RANTOUL — A Rantoul man who was cited for cruelty to animals after his three dogs killed another dog last month said he is an animal lover and would never want to see a dog killed.
Laotis L. Buckley, 44, of the 1400 block of Kessler Drive, called Sept. 26 — the day the attack happened — “a horrific day and beyond my control.”
Buckley said he will appear in court and fight a $125 fine levied by the village.
“Money is not the issue,” Buckley said, adding it is his reputation that he will be fighting for.
“I’m truly sorry for the loss of a dog’s life, as I love dogs. The truth is, I did not see the dog running up until it was too late, or I would have maced him first.”
According to a Rantoul police report, the dog that was killed, a poodle, had gone across the street into a vacant lot to relieve itself in the 1600 block of Eater Drive. Buckley’s dogs went after the poodle, killing it.
Witnesses said they heard Buckley urge the dogs to get the poodle by saying, “Get him. Get him.”
“I tried everything that I could to break up the fight and never said ‘get him, get him,’” Buckley said.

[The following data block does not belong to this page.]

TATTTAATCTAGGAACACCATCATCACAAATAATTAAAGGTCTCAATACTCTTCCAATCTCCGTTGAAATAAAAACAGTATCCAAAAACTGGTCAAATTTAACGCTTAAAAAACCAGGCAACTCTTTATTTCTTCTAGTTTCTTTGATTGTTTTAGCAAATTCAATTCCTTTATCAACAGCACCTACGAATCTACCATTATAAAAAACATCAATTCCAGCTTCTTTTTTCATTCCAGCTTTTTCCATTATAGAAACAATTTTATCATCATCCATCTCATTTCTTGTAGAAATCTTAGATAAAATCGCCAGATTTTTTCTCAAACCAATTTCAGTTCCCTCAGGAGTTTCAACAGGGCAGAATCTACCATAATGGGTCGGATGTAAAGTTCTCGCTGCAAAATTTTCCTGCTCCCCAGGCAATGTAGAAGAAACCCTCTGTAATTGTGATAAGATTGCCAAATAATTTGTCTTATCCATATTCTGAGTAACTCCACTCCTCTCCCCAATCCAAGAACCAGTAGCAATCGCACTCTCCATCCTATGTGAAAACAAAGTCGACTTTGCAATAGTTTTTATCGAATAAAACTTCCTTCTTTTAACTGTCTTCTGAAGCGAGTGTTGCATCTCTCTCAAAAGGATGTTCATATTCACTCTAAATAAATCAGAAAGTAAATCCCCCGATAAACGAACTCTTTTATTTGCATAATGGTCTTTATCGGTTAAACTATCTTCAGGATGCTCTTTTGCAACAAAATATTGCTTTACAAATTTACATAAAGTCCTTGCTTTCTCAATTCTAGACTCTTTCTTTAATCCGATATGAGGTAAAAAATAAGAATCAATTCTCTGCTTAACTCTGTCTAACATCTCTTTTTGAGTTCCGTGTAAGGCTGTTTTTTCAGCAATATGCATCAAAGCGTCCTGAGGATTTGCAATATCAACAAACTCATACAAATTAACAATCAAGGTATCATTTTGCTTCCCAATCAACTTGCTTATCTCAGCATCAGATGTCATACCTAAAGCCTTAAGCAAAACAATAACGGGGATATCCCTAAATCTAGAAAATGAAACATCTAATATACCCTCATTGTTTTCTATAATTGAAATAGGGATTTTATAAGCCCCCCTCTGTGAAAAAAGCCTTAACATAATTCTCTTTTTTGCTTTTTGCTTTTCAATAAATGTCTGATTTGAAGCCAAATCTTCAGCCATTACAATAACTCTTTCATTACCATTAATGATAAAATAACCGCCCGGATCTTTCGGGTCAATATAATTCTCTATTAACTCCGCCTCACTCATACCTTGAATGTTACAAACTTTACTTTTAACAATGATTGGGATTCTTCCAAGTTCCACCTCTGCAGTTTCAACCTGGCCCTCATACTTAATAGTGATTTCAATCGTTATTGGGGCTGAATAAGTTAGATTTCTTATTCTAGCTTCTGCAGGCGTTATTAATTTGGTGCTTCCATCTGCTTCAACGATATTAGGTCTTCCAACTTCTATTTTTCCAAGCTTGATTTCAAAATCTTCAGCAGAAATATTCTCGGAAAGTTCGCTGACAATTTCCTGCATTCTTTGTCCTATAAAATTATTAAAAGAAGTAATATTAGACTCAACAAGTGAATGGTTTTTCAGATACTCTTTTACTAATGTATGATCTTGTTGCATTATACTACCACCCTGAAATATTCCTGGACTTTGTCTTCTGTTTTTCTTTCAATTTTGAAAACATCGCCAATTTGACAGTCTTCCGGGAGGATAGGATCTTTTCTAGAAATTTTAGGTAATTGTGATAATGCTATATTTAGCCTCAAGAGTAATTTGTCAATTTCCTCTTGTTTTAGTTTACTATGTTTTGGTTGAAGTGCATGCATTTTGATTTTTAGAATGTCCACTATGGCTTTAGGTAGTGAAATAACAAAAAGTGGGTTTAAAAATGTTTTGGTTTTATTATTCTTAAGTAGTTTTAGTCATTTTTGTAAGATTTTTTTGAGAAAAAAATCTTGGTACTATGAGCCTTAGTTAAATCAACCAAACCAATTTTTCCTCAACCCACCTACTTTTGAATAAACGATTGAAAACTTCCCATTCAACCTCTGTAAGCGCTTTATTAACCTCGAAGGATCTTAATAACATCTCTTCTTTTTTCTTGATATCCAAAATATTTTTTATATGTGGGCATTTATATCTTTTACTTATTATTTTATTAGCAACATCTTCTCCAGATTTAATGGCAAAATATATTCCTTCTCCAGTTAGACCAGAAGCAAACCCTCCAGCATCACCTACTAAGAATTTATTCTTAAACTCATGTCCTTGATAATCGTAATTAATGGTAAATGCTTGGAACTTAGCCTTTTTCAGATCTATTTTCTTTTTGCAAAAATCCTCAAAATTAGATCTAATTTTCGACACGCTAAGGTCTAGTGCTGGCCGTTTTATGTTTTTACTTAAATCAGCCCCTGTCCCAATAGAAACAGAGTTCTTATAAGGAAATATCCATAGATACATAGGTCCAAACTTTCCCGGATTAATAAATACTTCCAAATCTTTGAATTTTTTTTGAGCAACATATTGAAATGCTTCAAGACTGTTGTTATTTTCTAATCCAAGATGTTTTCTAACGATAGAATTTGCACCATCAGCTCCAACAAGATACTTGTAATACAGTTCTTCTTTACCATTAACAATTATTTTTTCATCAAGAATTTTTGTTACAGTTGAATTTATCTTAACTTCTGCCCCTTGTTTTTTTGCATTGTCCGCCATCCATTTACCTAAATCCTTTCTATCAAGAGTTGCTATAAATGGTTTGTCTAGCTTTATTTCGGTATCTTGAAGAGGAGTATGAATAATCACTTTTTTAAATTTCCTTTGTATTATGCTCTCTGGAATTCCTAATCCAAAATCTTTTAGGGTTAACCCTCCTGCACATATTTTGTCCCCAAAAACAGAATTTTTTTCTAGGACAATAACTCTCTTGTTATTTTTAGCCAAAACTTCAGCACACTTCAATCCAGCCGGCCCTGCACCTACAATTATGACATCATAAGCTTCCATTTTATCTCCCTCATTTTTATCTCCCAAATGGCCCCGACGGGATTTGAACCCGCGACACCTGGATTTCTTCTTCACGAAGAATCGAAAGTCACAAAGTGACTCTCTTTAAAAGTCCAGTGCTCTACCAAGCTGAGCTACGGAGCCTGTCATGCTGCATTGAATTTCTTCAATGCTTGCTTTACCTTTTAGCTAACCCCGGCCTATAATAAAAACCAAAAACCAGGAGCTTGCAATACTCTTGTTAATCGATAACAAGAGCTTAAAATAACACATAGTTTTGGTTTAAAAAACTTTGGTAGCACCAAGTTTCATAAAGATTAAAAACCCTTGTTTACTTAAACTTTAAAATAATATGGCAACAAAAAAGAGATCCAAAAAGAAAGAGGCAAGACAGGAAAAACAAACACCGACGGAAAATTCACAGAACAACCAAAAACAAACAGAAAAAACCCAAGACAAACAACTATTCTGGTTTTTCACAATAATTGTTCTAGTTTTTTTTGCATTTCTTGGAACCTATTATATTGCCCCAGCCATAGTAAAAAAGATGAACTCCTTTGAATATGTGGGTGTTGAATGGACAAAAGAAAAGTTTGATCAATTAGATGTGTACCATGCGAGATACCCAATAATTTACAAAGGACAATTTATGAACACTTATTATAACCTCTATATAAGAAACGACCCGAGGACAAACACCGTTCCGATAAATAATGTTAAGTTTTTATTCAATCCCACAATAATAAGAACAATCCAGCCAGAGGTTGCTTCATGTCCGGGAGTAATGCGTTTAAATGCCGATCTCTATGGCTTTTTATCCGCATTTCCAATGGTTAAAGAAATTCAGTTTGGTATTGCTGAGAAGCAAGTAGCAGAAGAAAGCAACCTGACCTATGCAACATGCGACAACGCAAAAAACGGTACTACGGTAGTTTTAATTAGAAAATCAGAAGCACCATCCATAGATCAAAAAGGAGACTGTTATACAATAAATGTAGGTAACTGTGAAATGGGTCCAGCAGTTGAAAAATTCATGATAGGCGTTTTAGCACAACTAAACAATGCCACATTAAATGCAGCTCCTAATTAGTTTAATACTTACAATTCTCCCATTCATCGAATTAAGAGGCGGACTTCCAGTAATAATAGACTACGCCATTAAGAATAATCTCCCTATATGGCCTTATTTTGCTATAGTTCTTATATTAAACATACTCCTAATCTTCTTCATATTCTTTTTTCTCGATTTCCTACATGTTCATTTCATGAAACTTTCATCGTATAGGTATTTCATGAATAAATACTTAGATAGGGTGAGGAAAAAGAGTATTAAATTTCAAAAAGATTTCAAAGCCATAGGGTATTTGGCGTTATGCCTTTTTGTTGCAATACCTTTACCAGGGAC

“I have owned dogs for over 20 years, and nothing like this has ever happened. My oldest dog is 10 years old, and I have been living in Rantoul for three years.”
Buckley said his goal is to avoid the dogs at large running through the neighborhood, and he makes detours to do so. He said he walks his dogs four to five times a week, and when he has passed his neighbors, he greets them, and none of his dogs has barked or shown aggression.
“They simply keep walking straight,” he said.
Buckley initially was cited for “dangerous dog” and was scheduled to appear at a hearing before the village attorney at the Rantoul municipal building. Police
Chief Tony Brown said that citation was changed to “cruelty to animals” because the village’s ordinance does not allow a “dangerous dog” citation if a dog attacks another dog, only a human.
But Buckley said the original citation was vacated because “none of my dogs are dangerous.”
“Also,” he said, “according to the Champaign County Animal Control Ordinance, Section 37, a dog can be deemed dangerous for attacking another dog if unprovoked.”
He said that was not the case for his dogs as they defended themselves “against a dog at large, where one of my dogs was also bitten in the process.”
Buckley said he will provide evidence to “disprove the false claim” of cruelty to animals.
“I never in my life would want to see a dog die, or any animals. Anyone who knows me knows the animal activism work of my past and that I would never intentionally harm any animal,” Buckley said.